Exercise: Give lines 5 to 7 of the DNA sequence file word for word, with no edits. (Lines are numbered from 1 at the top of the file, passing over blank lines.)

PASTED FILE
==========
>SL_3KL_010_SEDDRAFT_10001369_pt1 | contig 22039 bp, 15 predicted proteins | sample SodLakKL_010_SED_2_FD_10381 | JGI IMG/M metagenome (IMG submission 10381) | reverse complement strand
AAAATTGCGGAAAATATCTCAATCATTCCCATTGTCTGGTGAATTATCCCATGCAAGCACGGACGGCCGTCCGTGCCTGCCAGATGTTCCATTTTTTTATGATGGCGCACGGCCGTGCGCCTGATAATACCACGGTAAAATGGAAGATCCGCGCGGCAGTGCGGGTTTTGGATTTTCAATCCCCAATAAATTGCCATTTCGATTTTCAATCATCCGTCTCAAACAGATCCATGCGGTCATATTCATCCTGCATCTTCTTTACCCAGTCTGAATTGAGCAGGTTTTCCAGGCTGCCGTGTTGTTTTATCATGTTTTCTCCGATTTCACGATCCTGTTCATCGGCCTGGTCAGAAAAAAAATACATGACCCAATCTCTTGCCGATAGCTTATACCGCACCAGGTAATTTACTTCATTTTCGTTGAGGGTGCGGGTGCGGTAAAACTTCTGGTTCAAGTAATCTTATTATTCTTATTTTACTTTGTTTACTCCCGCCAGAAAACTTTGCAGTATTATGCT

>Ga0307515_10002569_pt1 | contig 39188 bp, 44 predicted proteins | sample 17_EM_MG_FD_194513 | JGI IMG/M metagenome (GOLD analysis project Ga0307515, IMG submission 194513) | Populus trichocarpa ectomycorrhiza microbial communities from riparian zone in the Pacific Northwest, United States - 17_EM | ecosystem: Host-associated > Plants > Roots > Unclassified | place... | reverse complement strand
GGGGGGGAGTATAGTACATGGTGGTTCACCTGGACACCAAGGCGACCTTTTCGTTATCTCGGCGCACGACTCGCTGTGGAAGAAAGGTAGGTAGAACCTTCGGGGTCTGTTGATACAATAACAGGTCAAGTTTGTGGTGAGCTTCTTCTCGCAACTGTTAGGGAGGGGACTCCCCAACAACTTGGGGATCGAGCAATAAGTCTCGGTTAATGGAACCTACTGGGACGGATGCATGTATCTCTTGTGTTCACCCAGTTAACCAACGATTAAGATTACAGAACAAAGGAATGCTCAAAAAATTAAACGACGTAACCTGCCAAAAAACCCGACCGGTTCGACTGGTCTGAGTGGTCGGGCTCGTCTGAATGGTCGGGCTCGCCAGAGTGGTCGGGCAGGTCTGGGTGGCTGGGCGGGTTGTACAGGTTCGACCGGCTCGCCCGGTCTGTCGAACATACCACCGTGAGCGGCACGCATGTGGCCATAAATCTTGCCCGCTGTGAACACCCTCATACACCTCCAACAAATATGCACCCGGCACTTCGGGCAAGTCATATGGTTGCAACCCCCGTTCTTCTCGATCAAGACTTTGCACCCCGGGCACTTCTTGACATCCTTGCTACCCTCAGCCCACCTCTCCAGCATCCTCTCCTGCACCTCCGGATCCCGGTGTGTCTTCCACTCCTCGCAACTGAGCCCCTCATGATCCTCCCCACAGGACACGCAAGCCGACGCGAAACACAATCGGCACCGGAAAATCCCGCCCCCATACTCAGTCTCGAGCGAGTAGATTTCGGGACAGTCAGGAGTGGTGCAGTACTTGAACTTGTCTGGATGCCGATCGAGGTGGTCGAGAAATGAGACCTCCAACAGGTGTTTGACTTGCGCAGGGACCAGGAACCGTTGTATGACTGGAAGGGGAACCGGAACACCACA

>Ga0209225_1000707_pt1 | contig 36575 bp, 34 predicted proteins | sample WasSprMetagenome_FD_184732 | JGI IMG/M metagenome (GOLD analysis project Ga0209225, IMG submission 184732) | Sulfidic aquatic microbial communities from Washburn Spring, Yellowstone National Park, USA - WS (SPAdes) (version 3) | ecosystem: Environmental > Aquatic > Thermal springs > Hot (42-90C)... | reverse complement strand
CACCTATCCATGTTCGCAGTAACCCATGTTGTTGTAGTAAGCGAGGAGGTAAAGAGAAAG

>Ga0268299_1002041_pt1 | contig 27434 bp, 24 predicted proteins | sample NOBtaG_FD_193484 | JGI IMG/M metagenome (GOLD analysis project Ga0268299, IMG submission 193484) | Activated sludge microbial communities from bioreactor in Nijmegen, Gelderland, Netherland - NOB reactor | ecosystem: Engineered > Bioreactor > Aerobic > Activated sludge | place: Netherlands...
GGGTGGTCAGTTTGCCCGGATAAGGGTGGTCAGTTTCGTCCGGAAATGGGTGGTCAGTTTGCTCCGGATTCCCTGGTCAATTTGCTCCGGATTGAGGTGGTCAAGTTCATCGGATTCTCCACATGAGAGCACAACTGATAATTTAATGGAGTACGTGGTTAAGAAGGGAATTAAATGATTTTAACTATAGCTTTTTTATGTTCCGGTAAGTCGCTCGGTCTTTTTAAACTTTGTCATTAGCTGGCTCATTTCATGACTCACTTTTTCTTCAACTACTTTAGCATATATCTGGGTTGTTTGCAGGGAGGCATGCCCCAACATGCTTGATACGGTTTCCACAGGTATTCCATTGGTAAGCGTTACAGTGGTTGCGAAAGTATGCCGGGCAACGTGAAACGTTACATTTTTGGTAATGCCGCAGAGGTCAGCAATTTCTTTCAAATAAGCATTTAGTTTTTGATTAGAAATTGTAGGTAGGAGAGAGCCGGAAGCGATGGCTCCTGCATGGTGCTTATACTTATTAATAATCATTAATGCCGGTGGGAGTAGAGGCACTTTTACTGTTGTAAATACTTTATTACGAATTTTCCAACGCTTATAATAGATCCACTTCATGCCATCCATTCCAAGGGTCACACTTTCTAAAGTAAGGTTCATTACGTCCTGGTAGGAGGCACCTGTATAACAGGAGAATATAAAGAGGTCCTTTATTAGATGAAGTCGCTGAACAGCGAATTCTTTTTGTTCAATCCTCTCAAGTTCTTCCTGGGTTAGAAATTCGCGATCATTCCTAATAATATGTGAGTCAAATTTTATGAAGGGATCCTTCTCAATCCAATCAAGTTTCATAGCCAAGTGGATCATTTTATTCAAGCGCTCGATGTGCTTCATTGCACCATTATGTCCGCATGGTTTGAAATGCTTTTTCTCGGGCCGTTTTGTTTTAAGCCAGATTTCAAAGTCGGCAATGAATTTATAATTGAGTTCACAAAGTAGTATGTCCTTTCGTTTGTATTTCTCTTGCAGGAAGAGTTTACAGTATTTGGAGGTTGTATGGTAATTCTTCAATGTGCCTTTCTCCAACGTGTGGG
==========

>Ga0209225_1000707_pt1 | contig 36575 bp, 34 predicted proteins | sample WasSprMetagenome_FD_184732 | JGI IMG/M metagenome (GOLD analysis project Ga0209225, IMG submission 184732) | Sulfidic aquatic microbial communities from Washburn Spring, Yellowstone National Park, USA - WS (SPAdes) (version 3) | ecosystem: Environmental > Aquatic > Thermal springs > Hot (42-90C)... | reverse complement strand
CACCTATCCATGTTCGCAGTAACCCATGTTGTTGTAGTAAGCGAGGAGGTAAAGAGAAAG

>Ga0268299_1002041_pt1 | contig 27434 bp, 24 predicted proteins | sample NOBtaG_FD_193484 | JGI IMG/M metagenome (GOLD analysis project Ga0268299, IMG submission 193484) | Activated sludge microbial communities from bioreactor in Nijmegen, Gelderland, Netherland - NOB reactor | ecosystem: Engineered > Bioreactor > Aerobic > Activated sludge | place: Netherlands...